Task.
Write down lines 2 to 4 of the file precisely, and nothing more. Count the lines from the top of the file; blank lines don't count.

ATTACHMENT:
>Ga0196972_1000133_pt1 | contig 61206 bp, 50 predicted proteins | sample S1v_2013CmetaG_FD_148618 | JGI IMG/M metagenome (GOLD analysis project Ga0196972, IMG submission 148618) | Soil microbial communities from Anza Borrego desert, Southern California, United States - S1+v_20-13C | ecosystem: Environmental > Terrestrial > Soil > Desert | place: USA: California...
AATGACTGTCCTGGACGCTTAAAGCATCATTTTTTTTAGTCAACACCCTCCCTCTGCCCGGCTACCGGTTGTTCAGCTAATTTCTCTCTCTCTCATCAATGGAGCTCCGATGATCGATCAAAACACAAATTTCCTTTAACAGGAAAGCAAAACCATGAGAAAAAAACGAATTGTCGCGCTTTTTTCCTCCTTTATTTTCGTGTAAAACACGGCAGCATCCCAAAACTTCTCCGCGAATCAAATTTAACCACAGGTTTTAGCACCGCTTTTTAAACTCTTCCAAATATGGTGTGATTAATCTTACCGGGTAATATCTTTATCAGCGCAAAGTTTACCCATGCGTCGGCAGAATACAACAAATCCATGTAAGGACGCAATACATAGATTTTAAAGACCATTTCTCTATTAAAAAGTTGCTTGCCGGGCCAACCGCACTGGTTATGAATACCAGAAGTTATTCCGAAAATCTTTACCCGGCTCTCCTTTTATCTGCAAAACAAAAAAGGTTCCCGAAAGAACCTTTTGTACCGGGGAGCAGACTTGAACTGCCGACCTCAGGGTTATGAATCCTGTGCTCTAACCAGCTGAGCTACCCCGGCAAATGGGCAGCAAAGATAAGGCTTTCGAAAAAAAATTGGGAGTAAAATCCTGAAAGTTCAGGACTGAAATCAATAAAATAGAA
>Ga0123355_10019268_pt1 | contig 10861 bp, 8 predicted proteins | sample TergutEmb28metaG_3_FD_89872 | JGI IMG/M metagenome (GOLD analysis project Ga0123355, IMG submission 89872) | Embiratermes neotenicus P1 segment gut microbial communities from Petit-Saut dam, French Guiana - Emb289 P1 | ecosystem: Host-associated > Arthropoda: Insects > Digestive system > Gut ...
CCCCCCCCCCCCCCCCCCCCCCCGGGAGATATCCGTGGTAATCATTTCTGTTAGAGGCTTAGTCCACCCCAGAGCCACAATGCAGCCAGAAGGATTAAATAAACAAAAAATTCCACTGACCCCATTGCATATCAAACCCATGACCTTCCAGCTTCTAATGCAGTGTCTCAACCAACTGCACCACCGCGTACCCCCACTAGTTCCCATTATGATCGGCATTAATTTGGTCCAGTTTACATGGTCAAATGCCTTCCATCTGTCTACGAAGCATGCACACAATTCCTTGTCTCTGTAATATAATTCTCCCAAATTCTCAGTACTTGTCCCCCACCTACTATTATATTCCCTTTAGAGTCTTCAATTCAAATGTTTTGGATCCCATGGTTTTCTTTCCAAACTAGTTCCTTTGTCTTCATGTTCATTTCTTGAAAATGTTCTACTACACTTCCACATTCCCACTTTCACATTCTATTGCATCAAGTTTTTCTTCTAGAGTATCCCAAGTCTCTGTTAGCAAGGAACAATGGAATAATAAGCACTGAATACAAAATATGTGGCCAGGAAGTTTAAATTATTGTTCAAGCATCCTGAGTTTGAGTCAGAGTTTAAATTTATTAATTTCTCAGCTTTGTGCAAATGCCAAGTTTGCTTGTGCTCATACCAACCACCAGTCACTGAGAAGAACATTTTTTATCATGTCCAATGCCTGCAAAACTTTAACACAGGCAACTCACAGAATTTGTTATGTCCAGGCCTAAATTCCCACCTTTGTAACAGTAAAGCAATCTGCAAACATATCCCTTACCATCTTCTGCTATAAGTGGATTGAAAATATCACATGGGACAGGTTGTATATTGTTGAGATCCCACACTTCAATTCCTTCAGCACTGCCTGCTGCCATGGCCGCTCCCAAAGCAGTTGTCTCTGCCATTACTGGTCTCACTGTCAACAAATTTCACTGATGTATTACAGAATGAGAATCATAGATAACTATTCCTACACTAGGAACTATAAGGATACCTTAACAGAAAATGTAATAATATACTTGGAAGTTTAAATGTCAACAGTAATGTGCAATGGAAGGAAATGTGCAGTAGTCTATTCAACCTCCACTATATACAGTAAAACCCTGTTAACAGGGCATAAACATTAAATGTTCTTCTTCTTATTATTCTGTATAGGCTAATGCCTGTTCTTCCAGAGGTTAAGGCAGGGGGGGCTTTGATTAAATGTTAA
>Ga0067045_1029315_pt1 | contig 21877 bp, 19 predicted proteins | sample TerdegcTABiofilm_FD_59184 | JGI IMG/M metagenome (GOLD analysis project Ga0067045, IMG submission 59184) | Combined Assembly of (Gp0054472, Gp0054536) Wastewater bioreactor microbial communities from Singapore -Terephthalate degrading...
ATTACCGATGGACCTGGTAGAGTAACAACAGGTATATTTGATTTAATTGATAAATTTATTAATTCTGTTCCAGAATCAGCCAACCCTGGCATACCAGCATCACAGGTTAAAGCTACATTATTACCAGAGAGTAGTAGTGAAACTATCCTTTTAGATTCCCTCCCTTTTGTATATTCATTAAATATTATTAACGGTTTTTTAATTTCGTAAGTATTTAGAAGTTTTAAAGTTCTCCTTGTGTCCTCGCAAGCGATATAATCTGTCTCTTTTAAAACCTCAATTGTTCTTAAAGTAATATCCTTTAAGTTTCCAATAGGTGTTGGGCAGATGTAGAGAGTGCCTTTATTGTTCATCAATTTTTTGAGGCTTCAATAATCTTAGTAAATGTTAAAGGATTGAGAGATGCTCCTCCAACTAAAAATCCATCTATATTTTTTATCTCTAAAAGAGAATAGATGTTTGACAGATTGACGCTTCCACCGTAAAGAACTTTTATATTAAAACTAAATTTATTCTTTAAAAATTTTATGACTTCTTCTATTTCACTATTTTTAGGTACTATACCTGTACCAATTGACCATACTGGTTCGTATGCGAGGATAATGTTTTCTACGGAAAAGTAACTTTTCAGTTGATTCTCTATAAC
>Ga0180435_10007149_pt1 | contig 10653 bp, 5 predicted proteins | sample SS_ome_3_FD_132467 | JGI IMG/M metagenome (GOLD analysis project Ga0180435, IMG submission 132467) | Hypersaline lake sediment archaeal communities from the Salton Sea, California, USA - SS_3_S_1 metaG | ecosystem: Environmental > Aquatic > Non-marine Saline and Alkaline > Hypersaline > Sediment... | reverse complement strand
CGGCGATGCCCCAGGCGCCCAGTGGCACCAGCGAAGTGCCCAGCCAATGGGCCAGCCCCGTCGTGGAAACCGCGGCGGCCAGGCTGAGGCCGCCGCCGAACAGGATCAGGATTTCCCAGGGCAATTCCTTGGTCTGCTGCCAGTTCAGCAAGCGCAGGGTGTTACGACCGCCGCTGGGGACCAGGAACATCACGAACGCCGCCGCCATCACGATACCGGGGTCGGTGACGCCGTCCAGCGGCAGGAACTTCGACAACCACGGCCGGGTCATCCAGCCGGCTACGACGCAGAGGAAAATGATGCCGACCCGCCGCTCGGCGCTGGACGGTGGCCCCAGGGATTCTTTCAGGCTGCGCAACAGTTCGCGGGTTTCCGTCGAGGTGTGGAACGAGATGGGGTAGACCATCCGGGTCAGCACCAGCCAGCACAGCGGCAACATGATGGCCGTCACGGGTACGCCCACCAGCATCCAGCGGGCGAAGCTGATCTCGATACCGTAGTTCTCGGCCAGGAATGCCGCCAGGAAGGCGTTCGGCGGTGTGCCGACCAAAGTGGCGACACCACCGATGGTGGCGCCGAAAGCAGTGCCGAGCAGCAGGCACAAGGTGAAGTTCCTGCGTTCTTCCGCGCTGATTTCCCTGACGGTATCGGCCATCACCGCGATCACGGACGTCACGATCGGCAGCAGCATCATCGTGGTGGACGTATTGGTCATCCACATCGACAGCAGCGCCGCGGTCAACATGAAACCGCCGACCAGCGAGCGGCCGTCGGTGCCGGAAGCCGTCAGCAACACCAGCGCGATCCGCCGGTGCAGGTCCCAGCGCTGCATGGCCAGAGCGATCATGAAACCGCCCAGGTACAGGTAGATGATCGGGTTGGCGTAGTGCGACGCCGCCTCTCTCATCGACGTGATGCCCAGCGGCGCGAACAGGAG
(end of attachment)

AATGACTGTCCTGGACGCTTAAAGCATCATTTTTTTTAGTCAACACCCTCCCTCTGCCCGGCTACCGGTTGTTCAGCTAATTTCTCTCTCTCTCATCAATGGAGCTCCGATGATCGATCAAAACACAAATTTCCTTTAACAGGAAAGCAAAACCATGAGAAAAAAACGAATTGTCGCGCTTTTTTCCTCCTTTATTTTCGTGTAAAACACGGCAGCATCCCAAAACTTCTCCGCGAATCAAATTTAACCACAGGTTTTAGCACCGCTTTTTAAACTCTTCCAAATATGGTGTGATTAATCTTACCGGGTAATATCTTTATCAGCGCAAAGTTTACCCATGCGTCGGCAGAATACAACAAATCCATGTAAGGACGCAATACATAGATTTTAAAGACCATTTCTCTATTAAAAAGTTGCTTGCCGGGCCAACCGCACTGGTTATGAATACCAGAAGTTATTCCGAAAATCTTTACCCGGCTCTCCTTTTATCTGCAAAACAAAAAAGGTTCCCGAAAGAACCTTTTGTACCGGGGAGCAGACTTGAACTGCCGACCTCAGGGTTATGAATCCTGTGCTCTAACCAGCTGAGCTACCCCGGCAAATGGGCAGCAAAGATAAGGCTTTCGAAAAAAAATTGGGAGTAAAATCCTGAAAGTTCAGGACTGAAATCAATAAAATAGAA
>Ga0123355_10019268_pt1 | contig 10861 bp, 8 predicted proteins | sample TergutEmb28metaG_3_FD_89872 | JGI IMG/M metagenome (GOLD analysis project Ga0123355, IMG submission 89872) | Embiratermes neotenicus P1 segment gut microbial communities from Petit-Saut dam, French Guiana - Emb289 P1 | ecosystem: Host-associated > Arthropoda: Insects > Digestive system > Gut ...
CCCCCCCCCCCCCCCCCCCCCCCGGGAGATATCCGTGGTAATCATTTCTGTTAGAGGCTTAGTCCACCCCAGAGCCACAATGCAGCCAGAAGGATTAAATAAACAAAAAATTCCACTGACCCCATTGCATATCAAACCCATGACCTTCCAGCTTCTAATGCAGTGTCTCAACCAACTGCACCACCGCGTACCCCCACTAGTTCCCATTATGATCGGCATTAATTTGGTCCAGTTTACATGGTCAAATGCCTTCCATCTGTCTACGAAGCATGCACACAATTCCTTGTCTCTGTAATATAATTCTCCCAAATTCTCAGTACTTGTCCCCCACCTACTATTATATTCCCTTTAGAGTCTTCAATTCAAATGTTTTGGATCCCATGGTTTTCTTTCCAAACTAGTTCCTTTGTCTTCATGTTCATTTCTTGAAAATGTTCTACTACACTTCCACATTCCCACTTTCACATTCTATTGCATCAAGTTTTTCTTCTAGAGTATCCCAAGTCTCTGTTAGCAAGGAACAATGGAATAATAAGCACTGAATACAAAATATGTGGCCAGGAAGTTTAAATTATTGTTCAAGCATCCTGAGTTTGAGTCAGAGTTTAAATTTATTAATTTCTCAGCTTTGTGCAAATGCCAAGTTTGCTTGTGCTCATACCAACCACCAGTCACTGAGAAGAACATTTTTTATCATGTCCAATGCCTGCAAAACTTTAACACAGGCAACTCACAGAATTTGTTATGTCCAGGCCTAAATTCCCACCTTTGTAACAGTAAAGCAATCTGCAAACATATCCCTTACCATCTTCTGCTATAAGTGGATTGAAAATATCACATGGGACAGGTTGTATATTGTTGAGATCCCACACTTCAATTCCTTCAGCACTGCCTGCTGCCATGGCCGCTCCCAAAGCAGTTGTCTCTGCCATTACTGGTCTCACTGTCAACAAATTTCACTGATGTATTACAGAATGAGAATCATAGATAACTATTCCTACACTAGGAACTATAAGGATACCTTAACAGAAAATGTAATAATATACTTGGAAGTTTAAATGTCAACAGTAATGTGCAATGGAAGGAAATGTGCAGTAGTCTATTCAACCTCCACTATATACAGTAAAACCCTGTTAACAGGGCATAAACATTAAATGTTCTTCTTCTTATTATTCTGTATAGGCTAATGCCTGTTCTTCCAGAGGTTAAGGCAGGGGGGGCTTTGATTAAATGTTAA